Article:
Here are three techniques about developing healthy paranoia that I like using:

A.  Don’t get complacent. Let’s say things are going really well and your business is growing.

It’s time to relax, right? Wrong! You are at your most vulnerable when things are going well.

Your defenses are down. You need to fight and ask yourself, “What am I missing?” “What could be going wrong?” “What could kill the company?”   Then…

B.  Trust your instincts. There’s a reason something is bothering you. It’s because something is likely wrong.

So trust your instincts, and then…

C.  Marry the data to your gut. Keep digging until your gut and the data match. This is the final piece of the puzzle.

Your natural tendency is to make the data match your instincts. You want to do the opposite.

You want to keep challenging the information you are getting until you are 100% sure the information matches what your instincts are telling you.


The right mindset of a startup CEO: Always be looking for your blind spots.


You need to have a healthy amount of paranoia to succeed. You need to be aware of your blind spots. You need to be constantly challenging your assumptions.

Are you looking at different points of view?

Are you encouraging different points of view?

You need to be worried about the “what if” scenarios. And, the great thing about being worried about the what-ifs is the what-ifs usually don’t happen.

It’s only your opinion when you’re close-minded. You’re not taking into account the knowledge that other people in the company have.

So what are you going to do?

You want to open-minded. What do the other people in the company see that you don’t? What are their views?

You want to get the views of your team before making a decision. And, if you are truly open-minded, then members of your team are likely to point out something you missed.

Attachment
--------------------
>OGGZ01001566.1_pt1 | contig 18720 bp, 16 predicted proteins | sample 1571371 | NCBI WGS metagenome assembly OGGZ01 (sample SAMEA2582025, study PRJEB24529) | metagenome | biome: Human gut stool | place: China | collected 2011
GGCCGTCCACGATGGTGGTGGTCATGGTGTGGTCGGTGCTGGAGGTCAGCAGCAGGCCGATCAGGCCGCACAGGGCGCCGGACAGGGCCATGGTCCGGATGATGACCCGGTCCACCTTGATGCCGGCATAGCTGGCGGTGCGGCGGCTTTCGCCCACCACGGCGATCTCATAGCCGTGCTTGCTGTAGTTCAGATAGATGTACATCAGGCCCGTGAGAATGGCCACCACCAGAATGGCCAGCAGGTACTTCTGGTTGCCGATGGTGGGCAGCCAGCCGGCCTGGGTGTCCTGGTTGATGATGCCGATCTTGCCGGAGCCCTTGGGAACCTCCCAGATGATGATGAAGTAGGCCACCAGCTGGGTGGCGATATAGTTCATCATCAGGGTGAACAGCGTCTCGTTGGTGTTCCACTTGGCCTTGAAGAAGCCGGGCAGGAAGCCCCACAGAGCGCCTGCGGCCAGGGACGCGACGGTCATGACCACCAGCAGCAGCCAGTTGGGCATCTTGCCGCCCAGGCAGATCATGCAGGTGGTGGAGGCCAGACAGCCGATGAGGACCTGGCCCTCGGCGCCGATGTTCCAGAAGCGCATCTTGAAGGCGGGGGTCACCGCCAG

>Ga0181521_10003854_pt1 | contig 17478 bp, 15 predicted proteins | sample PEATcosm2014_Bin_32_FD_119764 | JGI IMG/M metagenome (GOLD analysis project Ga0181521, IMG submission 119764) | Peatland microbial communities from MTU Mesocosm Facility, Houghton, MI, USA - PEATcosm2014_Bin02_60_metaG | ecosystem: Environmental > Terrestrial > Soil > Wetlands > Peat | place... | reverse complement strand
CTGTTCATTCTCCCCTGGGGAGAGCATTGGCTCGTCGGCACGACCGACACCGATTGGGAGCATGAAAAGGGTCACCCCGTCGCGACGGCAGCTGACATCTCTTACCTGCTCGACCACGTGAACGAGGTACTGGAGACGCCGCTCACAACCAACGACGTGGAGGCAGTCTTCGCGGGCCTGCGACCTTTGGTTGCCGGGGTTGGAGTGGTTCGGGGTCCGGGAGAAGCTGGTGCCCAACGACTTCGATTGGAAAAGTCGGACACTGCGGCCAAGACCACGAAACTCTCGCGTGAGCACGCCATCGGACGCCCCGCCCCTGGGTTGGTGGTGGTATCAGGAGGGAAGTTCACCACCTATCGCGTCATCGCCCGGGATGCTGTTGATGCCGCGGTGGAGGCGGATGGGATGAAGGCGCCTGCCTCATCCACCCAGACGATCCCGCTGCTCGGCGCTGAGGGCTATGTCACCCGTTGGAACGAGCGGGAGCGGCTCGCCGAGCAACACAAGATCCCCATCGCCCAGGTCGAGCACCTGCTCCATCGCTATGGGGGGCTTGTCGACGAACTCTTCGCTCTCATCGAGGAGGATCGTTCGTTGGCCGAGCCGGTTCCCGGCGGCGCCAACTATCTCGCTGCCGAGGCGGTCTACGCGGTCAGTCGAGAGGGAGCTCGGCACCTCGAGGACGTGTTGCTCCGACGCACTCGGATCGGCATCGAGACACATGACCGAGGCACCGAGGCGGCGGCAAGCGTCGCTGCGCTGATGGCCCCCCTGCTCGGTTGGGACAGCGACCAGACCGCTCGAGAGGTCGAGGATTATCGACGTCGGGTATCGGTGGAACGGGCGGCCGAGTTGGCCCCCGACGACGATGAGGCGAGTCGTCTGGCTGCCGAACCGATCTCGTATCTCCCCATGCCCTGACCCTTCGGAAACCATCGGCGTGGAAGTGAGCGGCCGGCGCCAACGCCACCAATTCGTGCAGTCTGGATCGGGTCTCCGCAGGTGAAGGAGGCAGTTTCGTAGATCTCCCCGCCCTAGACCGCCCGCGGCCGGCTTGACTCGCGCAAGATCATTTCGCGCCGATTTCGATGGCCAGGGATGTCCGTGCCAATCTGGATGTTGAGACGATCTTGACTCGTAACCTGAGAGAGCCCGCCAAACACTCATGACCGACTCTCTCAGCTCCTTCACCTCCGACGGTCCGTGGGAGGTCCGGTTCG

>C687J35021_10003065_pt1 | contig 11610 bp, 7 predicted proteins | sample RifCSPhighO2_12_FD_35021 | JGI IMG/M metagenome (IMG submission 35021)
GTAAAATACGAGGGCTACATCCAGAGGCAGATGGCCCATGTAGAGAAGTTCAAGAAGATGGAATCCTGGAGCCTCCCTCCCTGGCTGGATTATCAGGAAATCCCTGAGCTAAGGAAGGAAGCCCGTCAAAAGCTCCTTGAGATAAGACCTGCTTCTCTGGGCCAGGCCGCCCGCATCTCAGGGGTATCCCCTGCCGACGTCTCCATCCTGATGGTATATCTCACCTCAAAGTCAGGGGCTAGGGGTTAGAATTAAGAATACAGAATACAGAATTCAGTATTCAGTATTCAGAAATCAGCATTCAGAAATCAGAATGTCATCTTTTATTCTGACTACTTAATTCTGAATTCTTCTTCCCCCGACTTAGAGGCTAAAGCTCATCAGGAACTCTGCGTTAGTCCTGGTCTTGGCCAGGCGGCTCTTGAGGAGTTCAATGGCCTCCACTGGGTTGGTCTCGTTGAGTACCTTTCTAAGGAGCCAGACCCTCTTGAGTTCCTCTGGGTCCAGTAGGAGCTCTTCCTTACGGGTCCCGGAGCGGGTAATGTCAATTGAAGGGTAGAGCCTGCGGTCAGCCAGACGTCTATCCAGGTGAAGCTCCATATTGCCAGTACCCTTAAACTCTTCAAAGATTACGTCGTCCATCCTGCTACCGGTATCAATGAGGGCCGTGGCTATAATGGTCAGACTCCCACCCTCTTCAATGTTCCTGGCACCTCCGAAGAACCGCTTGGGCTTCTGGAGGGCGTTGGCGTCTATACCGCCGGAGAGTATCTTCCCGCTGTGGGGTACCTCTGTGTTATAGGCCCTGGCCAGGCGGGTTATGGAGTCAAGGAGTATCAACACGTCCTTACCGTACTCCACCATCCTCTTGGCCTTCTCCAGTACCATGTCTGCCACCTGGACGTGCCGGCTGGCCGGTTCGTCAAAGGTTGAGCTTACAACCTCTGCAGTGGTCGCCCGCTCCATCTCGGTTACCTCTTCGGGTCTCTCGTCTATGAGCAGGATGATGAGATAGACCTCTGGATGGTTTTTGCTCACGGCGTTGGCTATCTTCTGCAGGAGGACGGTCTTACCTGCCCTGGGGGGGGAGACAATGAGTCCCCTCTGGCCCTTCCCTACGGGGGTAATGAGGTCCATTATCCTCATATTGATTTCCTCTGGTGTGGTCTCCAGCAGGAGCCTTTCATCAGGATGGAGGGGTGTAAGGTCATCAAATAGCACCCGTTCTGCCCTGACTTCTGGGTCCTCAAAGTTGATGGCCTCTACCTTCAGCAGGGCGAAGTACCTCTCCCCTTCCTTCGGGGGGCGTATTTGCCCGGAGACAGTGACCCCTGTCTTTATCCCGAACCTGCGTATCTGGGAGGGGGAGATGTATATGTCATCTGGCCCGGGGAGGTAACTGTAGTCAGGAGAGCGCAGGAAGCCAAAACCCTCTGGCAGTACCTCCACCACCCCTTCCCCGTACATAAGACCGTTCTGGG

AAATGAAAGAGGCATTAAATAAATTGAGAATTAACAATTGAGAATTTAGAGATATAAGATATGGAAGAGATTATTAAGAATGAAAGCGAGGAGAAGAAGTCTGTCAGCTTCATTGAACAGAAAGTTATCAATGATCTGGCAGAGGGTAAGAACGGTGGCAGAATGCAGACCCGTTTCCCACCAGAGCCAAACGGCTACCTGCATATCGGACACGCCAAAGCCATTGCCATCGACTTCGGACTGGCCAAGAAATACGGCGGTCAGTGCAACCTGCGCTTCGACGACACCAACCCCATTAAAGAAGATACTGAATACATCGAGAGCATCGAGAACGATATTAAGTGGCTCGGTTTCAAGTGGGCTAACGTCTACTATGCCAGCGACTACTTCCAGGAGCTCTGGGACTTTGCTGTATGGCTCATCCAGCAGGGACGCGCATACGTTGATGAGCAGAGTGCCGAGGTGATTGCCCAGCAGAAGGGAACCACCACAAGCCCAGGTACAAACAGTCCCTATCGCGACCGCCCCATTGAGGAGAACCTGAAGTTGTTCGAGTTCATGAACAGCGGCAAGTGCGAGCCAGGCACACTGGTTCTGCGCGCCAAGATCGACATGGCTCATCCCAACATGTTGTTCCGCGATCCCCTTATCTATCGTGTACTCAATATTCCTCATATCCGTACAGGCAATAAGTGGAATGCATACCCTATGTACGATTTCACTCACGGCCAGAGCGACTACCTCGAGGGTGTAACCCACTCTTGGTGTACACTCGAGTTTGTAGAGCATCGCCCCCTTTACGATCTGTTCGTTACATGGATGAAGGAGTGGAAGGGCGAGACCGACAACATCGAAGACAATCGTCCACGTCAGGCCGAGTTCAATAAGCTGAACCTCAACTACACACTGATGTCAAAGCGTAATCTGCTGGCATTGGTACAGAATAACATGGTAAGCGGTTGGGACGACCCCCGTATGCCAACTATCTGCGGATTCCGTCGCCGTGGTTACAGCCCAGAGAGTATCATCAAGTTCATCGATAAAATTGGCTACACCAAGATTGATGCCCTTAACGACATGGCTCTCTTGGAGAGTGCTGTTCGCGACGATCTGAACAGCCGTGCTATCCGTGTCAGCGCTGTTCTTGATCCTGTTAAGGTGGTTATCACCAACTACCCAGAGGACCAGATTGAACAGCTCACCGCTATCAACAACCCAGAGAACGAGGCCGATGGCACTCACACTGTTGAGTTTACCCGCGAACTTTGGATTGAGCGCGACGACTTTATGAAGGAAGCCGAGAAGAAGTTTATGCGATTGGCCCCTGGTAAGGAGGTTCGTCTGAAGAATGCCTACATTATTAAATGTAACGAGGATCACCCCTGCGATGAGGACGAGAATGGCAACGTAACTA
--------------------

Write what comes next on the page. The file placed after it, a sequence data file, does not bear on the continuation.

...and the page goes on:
So the thought process should be it’s not just you, it’s everyone.


You’ve hired really good people and you’re open-minded. You have a healthy paranoia about what can possible hurt your company, then you add in a little bit of focus too, because you need focus. That’s a recipe for a successful CEO mindset.

One more point is that vision matters. Specifically, your vision for the company really matters. Part of the winning CEO mindset is your vision for the company needs to be clear and concise.

You’re leading a group of people (your team). And your team has to want to follow you. Having a clear vision that your team buys into will go a long way towards getting people to follow you.


The winning combination: healthy paranoia, a vision, and a great team.


Maxim grew to be a $1 billion/year company under Gifford’s leadership. Micrel, the company with the Pollyanna CEO, grew to a much smaller number.

I know a large part of the reason Maxim was much more successful than the other company was the awareness of blind spots. Gifford was aware of most of his blind spots and Bob, the Pollyanna CEO, was not aware of most of his blind spots.

Gifford built a great team around him. Gifford had a clear vision, and dissenting views were encouraged.

You should do the same.   Have a vision to attract great people and then encourage dissenting views to eliminate your blind spots.